Courtney Holden wanted to create a beer that would be undeniably intertwined with Black culture.
That meant “See Us,” a brown ale infused with the flavors of sweet potato, cinnamon, nutmeg, allspice and a whisper of vanilla.
“It actually does taste like a sweet potato pie,” said the queer Black beer enthusiast. “It tastes like the hug from a aunt you haven’t seen in a long time.”
For Midtown resident Alysha January, that meant capturing the essence of her stepfather’s legendary pound cake.
“I wanted a flavor that reminded me of home,” said January, a Black woman who works as a marketing and engagement manager for Charles Street Development Corp., and who also runs Discovery Charm City, an Instagram account with over 20,000 followers. “[Pound cake] is a staple in my house and all our houses — no matter how fancy the desserts get.”
This year, Black Marylanders are teaming with Guinness Open Gate Brewery to launch a series of limited-edition beers as part of the Allyship Through Collaboration Series.
These beers, which are steeped in flavors often associated with Black culture, are the latest in a series of initiatives that the Halethorpe brewery has launched as part of Guinness Gives Back Baltimore Community Fund, a million-dollar commitment to support three areas in the Baltimore region’s Black community: economic justice, community empowerment and equal representation. All proceeds from these specialty beers will benefit the Jobs Opportunities Task Force, a Baltimore-based nonprofit that works to eliminate educational and employment barriers for low-wage workers.
So far, each of the beers in the series — 100 cases plus drafts available at the brewery — have sold out soon after their debut. The company will donate $200,000 of the money raised to the jobs nonprofit.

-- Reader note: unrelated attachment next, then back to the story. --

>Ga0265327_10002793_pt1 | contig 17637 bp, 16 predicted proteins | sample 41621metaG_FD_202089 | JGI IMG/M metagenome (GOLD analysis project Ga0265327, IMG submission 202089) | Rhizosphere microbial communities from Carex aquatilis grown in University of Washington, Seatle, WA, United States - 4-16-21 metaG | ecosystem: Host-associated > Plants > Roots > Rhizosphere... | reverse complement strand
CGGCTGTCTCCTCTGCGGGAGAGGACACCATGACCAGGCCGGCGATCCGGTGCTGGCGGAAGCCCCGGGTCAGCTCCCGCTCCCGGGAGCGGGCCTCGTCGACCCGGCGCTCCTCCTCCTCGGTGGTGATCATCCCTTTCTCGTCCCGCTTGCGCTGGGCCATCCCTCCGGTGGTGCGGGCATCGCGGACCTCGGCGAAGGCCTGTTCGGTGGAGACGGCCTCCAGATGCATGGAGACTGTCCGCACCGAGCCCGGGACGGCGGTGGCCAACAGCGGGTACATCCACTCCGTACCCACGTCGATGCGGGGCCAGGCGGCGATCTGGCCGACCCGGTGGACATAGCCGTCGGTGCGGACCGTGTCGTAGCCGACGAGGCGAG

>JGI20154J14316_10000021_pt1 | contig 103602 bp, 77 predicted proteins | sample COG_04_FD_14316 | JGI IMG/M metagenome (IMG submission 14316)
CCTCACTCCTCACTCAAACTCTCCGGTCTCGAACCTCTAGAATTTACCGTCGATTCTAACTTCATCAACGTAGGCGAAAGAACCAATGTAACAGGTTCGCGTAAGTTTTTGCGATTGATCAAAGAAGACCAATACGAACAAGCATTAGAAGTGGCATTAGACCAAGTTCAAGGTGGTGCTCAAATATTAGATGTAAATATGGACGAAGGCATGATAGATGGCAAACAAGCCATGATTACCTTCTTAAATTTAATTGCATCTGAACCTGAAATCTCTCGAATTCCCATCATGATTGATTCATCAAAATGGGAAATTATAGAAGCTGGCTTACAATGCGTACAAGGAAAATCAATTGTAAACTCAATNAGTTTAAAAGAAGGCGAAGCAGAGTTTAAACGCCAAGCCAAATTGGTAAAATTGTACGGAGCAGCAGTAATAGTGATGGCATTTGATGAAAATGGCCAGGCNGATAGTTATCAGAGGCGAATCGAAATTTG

The next beer, a concoction of hibiscus, ginger, cloves, and orange peel, entitled Sorrel Spring Ale, which was created by the Black employees at Guinness Brewery, was released Thursday. There will be at least three more beers released this year based on the success of the initial series, according to Guinness’ Head Brewer Hollie Stephenson.
“It’s not just about the liquid in front of you, it’s about what you are drinking, the story behind it, and who has made it,” Stephenson said. “Each one of them is my favorite for different reasons.”
Stephenson, who has worked with each of the beer creators to develop their finished product, hopes that the series will make Black people feel welcome in the craft beer industry.
“There are already Black beer drinkers and Black people contributing to beer culture,” Stephenson said. “Bringing visibility to that is important. It’s about welcoming people.”
Collaborations between breweries like Guinness and Black people will only help increase inroads and consumerism between the two groups, according to J. Nikol Jackson-Beckham, the equity & inclusion partner for The Brewers Association, a trade association that represents 5,300 U.S. brewery members and 46,000 members of The American Homebrewers Association.
“I think in some ways the impact might have some really interesting reverberations because of the name recognitions around Guinness,” Jackson-Beckham said.